The U.S. Supreme Court’s Increasing Involvement In Patent Law
By Paul Conover & Philip Nelson
Posted: 5th December 2014 09:43
In 1982, the U.S. congress formed a new specialised appeals court, the Court of Appeals for the Federal Circuit, or “CAFC,” and transferred responsibility for patent appeals from the various regional courts of appeal to this new court. One goal of establishing the CAFC was to bring uniformity and predictability to U.S. patent law, since consolidating responsibility for patent law at the CAFC would create a single line of binding precedents in patent cases. The Supreme Court still had discretion to hear appeals from the CAFC and modify its precedents, as required by the U.S. Constitution; however, for decades, the Supreme Court rarely exercised this discretion, allowing the new court to effectively have the final say on patent law. But in the last 10 years, all of this has changed dramatically. The Supreme Court has increased by more than 300% its review of patent cases over the last decade, as a percentage of its total number of decided cases, in comparison with each of the preceding three decades.
Moreover, patent law appears to be an unusual realm of broad agreement between justices of the U.S. Supreme Court, and recent cases show a perception by the justices that the lower courts, including the CAFC, had taken some wrong turns in their interpretations and applications of U.S. patent law. These two factors—agreement between Supreme Court justices, but disagreement with lower courts—taken together, can help explain the recent strong interest in patent cases at the Supreme Court.
The Supreme Court’s patent opinions in 2014 provide numerous examples of both factors. Specifically, it appears that the Supreme Court strongly believed that the lower courts had empowered patent owners too much, since all of the Supreme Court’s patent rulings in 2014 were unanimous, and each seems intended to limit the rights of patent owners or reduce the bargaining leverage that patent owners can exert against alleged infringers. In view of the long tenure of justices on the Supreme Court, this trend will likely continue.
The most important patent ruling from the Supreme Court this year addresses what types of inventions are eligible for patent coverage. In Alice Corporation PTY. Ltd. v. CLS Bank International, the Supreme Court unanimously struck down a patent covering the use of a computer system to perform a specialised program for mitigating risk in complex financial transactions.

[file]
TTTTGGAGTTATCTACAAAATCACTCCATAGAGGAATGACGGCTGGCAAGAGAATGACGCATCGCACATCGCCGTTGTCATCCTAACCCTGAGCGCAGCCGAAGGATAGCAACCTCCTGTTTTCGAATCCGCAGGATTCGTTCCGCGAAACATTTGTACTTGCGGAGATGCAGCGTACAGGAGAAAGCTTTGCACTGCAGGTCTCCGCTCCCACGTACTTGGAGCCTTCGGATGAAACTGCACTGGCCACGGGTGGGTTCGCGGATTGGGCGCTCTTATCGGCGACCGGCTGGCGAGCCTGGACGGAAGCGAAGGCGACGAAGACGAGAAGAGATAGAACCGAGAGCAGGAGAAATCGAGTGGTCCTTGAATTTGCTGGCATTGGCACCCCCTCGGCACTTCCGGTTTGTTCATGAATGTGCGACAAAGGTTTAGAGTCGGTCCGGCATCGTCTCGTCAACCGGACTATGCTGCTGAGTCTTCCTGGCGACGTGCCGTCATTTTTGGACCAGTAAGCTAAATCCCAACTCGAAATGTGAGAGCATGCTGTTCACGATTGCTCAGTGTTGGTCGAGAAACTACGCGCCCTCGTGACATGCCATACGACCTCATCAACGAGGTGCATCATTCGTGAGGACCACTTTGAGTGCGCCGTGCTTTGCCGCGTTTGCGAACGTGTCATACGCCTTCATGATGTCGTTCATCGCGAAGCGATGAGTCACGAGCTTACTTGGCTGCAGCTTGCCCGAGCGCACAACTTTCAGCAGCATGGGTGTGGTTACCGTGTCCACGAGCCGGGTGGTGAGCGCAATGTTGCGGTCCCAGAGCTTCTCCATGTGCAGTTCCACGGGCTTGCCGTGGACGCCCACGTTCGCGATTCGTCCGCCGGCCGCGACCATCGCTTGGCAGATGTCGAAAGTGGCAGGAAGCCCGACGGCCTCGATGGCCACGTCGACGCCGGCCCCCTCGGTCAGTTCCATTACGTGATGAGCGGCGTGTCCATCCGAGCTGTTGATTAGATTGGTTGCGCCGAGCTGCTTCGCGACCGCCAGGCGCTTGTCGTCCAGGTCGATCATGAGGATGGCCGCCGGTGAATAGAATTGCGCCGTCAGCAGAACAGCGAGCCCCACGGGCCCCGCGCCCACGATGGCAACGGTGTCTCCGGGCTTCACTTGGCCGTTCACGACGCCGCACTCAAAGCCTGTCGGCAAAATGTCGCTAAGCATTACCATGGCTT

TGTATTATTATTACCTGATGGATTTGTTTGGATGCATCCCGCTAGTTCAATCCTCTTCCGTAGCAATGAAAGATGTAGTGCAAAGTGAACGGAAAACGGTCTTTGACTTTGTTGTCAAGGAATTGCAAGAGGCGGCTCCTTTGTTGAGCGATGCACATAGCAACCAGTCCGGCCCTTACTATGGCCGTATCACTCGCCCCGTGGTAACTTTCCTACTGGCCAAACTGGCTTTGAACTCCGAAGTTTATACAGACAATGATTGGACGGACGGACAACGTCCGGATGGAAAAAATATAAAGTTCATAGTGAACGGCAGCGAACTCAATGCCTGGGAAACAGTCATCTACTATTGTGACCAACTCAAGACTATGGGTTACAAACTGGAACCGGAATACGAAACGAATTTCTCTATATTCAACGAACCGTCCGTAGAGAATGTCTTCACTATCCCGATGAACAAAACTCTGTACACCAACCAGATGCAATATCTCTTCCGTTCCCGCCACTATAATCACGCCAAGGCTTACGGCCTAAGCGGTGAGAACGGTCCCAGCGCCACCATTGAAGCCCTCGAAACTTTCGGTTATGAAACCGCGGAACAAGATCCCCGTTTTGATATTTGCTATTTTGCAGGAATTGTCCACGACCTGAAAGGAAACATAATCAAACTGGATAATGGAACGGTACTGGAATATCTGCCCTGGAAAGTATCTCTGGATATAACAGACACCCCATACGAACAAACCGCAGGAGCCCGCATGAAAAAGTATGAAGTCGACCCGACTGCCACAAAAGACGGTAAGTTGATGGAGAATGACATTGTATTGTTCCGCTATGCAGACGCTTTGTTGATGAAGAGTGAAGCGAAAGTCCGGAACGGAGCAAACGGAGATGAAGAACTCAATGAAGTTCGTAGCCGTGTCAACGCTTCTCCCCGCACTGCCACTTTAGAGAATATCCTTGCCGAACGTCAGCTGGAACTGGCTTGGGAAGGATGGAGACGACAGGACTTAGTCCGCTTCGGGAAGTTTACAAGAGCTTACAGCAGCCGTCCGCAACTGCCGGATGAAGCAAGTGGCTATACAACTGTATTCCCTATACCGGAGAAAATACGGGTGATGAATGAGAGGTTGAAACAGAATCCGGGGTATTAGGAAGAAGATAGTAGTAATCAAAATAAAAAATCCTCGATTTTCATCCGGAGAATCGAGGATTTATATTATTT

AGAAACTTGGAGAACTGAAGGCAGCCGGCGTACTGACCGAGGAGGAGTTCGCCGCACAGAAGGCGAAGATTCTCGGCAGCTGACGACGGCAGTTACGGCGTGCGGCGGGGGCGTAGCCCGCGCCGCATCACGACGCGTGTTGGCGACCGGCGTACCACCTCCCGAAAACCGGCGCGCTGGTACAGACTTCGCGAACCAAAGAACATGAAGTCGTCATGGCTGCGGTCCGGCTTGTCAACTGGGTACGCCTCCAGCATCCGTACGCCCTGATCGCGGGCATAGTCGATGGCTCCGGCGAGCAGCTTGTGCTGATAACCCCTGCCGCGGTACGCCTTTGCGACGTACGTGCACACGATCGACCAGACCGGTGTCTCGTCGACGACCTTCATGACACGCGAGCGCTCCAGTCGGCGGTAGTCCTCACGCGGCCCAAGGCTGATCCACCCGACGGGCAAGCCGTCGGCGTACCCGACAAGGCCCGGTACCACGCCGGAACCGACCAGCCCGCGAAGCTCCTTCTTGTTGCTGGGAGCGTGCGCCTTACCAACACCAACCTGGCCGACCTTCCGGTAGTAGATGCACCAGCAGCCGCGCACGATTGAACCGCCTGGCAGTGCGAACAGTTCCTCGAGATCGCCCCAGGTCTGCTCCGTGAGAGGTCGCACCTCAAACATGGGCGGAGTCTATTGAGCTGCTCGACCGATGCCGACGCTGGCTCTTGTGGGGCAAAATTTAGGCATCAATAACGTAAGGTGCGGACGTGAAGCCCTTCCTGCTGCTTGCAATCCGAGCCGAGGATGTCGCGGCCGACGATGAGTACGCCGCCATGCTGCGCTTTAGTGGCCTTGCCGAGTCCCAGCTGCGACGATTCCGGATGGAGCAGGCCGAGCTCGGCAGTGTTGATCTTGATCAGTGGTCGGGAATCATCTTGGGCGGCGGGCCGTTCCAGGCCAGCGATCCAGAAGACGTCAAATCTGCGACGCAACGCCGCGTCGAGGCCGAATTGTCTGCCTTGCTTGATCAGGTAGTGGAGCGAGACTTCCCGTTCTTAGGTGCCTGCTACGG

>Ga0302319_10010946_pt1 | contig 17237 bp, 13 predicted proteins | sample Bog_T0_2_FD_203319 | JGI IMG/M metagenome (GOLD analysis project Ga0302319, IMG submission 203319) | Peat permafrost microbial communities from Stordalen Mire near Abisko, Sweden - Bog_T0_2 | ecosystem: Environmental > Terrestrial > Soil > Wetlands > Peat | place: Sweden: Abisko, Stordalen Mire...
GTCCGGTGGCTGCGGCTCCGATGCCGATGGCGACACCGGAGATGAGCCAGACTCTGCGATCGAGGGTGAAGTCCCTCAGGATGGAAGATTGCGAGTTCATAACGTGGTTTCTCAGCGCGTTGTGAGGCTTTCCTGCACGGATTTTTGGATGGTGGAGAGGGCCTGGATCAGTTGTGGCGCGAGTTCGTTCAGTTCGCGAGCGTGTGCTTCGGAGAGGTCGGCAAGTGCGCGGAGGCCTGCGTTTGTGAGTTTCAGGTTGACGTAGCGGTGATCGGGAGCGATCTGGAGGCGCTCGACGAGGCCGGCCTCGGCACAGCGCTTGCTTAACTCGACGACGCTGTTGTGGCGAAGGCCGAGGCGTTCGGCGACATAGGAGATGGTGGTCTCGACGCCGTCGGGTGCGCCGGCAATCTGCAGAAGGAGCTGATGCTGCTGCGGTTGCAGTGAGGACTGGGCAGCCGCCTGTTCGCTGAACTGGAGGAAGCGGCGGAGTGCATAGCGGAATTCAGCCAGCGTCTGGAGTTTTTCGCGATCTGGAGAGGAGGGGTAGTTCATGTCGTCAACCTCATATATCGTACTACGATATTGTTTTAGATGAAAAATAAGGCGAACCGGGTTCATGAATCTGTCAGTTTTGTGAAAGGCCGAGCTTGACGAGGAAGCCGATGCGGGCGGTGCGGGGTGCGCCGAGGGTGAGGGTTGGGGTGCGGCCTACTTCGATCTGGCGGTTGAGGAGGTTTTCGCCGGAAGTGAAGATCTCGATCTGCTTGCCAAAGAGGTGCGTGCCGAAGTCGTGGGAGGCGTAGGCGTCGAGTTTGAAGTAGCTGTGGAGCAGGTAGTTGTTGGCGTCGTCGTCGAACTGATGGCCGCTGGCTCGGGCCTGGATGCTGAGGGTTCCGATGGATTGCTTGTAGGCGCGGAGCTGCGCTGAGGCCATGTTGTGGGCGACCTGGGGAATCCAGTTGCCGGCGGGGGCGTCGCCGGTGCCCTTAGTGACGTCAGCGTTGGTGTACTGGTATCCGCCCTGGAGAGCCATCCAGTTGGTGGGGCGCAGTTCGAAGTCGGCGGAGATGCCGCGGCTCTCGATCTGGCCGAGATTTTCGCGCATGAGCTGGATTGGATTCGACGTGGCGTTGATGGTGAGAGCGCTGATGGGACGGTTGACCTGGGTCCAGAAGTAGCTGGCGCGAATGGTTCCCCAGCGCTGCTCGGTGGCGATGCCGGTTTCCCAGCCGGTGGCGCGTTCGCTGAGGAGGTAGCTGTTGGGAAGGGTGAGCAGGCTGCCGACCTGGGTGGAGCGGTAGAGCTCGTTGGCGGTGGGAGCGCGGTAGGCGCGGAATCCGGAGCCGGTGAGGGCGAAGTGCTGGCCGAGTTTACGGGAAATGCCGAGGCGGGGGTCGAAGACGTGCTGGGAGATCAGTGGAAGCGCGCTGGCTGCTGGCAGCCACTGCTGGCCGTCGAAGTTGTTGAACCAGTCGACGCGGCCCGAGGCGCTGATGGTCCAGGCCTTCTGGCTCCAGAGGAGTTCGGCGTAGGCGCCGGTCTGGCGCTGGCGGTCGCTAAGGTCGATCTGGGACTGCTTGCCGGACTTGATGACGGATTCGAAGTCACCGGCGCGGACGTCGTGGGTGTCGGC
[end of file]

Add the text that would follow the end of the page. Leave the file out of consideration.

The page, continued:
The Court recognised that U.S. patent law broadly authorises patent coverage for “any new and useful process, machine, manufacture, or composition of matter, or any new and useful improvement thereof.” However, referring to its earlier legal precedent, the Court emphasised that this expansive list of patentable items should not be interpreted to cover “laws of nature, natural phenomena, and abstract ideas,” or else patents could improperly “pre-empt” broad swaths of technology or take away the basic tools of scientific and technological work, thereby impeding innovation by others. Applying this reasoning, the Court concluded that Alice’s patent had been granted in error and revoked it.
Unfortunately, the Alice case did not provide much general guidance in identifying which types of computer-implemented inventions are patentable and which are not. It is clear that the Court did not forbid patent coverage for all computer-based inventions. For example, it referred with approval to an earlier Supreme Court case in which a computer-implemented process for curing rubber was held to be patentable, but the Court emphasised that this invention utilised a “thermocouple” to gather temperature data inside of the rubber mold, suggesting that including real-world hardware in a computer patent will help demonstrate patent worthiness. The Court also left open the possibility of patent coverage for pure computer methods that do more than merely implement concepts that are “[p]urely conventional” and that are not “well-understood, routine, conventional activit[ies] previously known to the industry.” But these generalities from the Supreme Court do not help much in practical application, requiring inventors and patent attorneys to carefully craft computer patents with a discerning interpretation of various phrases from the Alice case to try to predict how future court cases in the Supreme Court and lower courts will evolve.